Eating hot food in plastic plates could trigger kidney stones
London: Plastic plates are a favourite of parents and picnic-goers the world over, but new research suggests that eating hot meals on melamine crockery could actually be harmful to health.
Taiwanese researchers have found that hot temperatures increase the amount of melamine we are exposed to - and this can increase the risk of kidney stones, the Daily Mail reported.
They studied two groups of people who ate piping hot noodle soup. One group ate from melamine bowls, the other from ceramic bowls.
Urine samples were collected before the meal, and every two hours for 12 hours following the meal.
Three weeks later, the volunteers consumed the same kind of soup but the type of bowl they used was reversed. Urine samples were collected again.
Total melamine levels in urine for 12 hours after eating the soup was 8.35 micrograms when the participants ate out of the melamine bowls versus about 1.3 micrograms when they ate out of ceramic bowls.
Lead researcher by Chia-Fang Wu, of Kaohsiung Medical University in Taiwan, said: "Melamine tableware may release large amounts of melamine when used to serve high-temperature foods."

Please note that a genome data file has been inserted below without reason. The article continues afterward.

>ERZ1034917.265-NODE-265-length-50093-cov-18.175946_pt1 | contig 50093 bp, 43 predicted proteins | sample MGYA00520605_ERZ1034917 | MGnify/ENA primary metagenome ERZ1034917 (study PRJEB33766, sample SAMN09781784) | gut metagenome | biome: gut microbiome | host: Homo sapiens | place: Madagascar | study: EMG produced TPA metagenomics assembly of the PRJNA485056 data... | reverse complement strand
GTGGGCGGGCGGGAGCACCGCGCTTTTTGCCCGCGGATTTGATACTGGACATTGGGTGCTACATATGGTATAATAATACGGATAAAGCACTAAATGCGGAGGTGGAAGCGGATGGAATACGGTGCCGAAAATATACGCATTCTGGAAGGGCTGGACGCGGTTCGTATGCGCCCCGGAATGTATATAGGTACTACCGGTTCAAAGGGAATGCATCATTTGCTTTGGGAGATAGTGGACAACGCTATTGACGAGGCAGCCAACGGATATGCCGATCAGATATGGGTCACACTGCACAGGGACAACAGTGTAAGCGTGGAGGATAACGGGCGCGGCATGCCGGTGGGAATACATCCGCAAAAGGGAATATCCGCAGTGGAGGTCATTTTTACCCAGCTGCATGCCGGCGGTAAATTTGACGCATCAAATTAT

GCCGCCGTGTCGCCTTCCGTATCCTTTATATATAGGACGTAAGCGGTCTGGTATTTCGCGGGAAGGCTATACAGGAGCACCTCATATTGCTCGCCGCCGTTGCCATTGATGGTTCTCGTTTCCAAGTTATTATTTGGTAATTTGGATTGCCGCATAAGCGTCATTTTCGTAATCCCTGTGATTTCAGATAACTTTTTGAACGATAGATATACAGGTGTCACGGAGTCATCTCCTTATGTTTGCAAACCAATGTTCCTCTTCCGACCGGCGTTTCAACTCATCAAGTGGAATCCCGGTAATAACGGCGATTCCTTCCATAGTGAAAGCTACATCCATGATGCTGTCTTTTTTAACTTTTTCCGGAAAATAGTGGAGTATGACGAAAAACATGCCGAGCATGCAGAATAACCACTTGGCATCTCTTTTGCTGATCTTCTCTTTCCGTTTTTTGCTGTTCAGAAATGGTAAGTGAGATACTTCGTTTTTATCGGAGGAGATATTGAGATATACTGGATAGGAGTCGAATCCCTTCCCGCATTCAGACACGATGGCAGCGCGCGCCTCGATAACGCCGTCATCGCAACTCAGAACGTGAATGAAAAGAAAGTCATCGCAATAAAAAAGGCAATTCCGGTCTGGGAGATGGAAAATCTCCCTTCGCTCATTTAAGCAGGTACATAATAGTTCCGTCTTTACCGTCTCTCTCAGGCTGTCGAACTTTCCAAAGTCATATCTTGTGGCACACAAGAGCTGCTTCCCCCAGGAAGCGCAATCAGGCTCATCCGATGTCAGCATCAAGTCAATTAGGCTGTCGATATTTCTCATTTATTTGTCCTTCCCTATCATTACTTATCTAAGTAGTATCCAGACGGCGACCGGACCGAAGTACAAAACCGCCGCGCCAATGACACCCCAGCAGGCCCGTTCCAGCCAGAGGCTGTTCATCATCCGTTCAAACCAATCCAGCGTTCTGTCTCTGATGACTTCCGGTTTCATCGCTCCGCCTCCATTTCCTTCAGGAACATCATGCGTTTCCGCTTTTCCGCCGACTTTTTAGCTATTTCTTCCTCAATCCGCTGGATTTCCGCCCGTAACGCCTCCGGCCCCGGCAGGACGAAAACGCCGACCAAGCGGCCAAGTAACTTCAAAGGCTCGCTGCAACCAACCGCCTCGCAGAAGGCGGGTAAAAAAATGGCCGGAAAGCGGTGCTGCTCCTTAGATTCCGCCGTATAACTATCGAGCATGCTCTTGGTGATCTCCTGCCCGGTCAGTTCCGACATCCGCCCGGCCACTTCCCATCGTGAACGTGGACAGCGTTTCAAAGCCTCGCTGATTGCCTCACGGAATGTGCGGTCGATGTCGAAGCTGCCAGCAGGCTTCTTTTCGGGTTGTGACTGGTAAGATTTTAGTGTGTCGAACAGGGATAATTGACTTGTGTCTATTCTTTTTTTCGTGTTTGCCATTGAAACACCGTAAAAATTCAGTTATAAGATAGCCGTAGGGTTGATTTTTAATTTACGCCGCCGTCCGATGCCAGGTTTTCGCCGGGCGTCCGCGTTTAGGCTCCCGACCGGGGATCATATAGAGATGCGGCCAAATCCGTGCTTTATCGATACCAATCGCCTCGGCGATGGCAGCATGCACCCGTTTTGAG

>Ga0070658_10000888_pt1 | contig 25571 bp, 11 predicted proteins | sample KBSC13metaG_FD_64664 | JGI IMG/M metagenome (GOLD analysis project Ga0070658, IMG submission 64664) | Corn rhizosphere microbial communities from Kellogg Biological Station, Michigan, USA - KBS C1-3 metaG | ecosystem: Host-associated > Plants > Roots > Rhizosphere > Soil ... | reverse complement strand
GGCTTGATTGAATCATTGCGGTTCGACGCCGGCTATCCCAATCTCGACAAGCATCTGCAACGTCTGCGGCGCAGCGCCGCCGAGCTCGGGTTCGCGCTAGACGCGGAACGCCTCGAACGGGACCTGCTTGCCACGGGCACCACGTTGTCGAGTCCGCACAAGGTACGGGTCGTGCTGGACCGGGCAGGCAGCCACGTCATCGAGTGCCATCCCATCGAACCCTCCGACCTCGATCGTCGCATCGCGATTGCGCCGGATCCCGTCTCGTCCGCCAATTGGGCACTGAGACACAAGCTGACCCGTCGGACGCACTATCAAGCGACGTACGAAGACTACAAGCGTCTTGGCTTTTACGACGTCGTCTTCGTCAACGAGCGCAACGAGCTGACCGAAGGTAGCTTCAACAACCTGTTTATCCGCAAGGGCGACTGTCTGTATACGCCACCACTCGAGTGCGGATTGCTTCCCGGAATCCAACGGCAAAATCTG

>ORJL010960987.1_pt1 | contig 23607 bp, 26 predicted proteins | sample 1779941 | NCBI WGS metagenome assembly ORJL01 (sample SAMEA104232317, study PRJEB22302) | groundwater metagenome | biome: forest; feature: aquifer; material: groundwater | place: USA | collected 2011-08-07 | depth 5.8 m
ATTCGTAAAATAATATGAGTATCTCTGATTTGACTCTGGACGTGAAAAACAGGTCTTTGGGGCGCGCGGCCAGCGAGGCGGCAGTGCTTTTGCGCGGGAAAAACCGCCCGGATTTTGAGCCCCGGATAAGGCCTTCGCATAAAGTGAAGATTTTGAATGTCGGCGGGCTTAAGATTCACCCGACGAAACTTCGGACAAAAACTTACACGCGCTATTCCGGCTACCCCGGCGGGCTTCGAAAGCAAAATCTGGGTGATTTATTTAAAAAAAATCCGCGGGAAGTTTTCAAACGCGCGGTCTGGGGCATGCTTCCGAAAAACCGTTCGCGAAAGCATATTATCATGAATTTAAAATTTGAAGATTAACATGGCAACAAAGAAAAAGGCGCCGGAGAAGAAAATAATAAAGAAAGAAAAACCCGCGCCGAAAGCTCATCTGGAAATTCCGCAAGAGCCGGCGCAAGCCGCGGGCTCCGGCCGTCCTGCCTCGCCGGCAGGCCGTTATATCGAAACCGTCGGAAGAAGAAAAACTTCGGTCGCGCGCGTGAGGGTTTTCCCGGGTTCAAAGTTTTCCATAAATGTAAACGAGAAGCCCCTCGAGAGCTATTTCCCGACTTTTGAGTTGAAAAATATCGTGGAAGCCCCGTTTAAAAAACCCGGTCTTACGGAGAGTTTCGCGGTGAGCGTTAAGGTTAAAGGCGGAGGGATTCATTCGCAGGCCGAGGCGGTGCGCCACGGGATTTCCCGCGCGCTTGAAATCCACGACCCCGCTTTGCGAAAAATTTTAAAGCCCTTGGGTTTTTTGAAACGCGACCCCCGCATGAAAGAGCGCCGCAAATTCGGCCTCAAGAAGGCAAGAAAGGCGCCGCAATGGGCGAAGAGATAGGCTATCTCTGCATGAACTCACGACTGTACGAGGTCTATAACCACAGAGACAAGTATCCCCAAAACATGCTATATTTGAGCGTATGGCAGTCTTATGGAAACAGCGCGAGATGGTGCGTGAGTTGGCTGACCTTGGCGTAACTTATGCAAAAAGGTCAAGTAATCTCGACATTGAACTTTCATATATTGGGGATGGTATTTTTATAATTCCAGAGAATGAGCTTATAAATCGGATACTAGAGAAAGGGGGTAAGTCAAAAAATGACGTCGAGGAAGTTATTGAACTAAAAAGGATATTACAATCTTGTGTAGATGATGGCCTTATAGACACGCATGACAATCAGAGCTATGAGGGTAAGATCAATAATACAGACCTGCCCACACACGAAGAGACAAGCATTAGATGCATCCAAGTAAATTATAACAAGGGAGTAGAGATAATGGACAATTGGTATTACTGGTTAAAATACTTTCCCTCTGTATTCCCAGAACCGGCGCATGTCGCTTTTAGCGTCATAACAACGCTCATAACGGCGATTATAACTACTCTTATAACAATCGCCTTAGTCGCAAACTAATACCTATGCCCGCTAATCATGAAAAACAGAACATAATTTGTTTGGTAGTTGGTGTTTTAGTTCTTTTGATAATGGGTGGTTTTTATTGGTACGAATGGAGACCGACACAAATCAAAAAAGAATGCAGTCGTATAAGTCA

He noted that both higher temperatures (from hot soups, for example) or more acidic foods can encourage melamine to contaminate food, especially in older or low-quality kitchenware.
But he added that the amount of melamine released into food and beverages from melamine tableware varies by brand, so the results of this study of one brand may not be generalised to other brands.
However the results suggest it is advisable to serve hot food on ceramic crockery, to be on the safe side.
They added that it`s not yet clear what effect all of this might have on human health. However, prior studies have linked chronic, low-dose melamine exposures to an increased risk for kidney stones in both children and adults, the researchers said.
Studies of melamine toxicity in animals indicate that ingestion can cause kidney stones, kidney damage and may induce cancer.
The study was published in the journal JAMA Internal Medicine.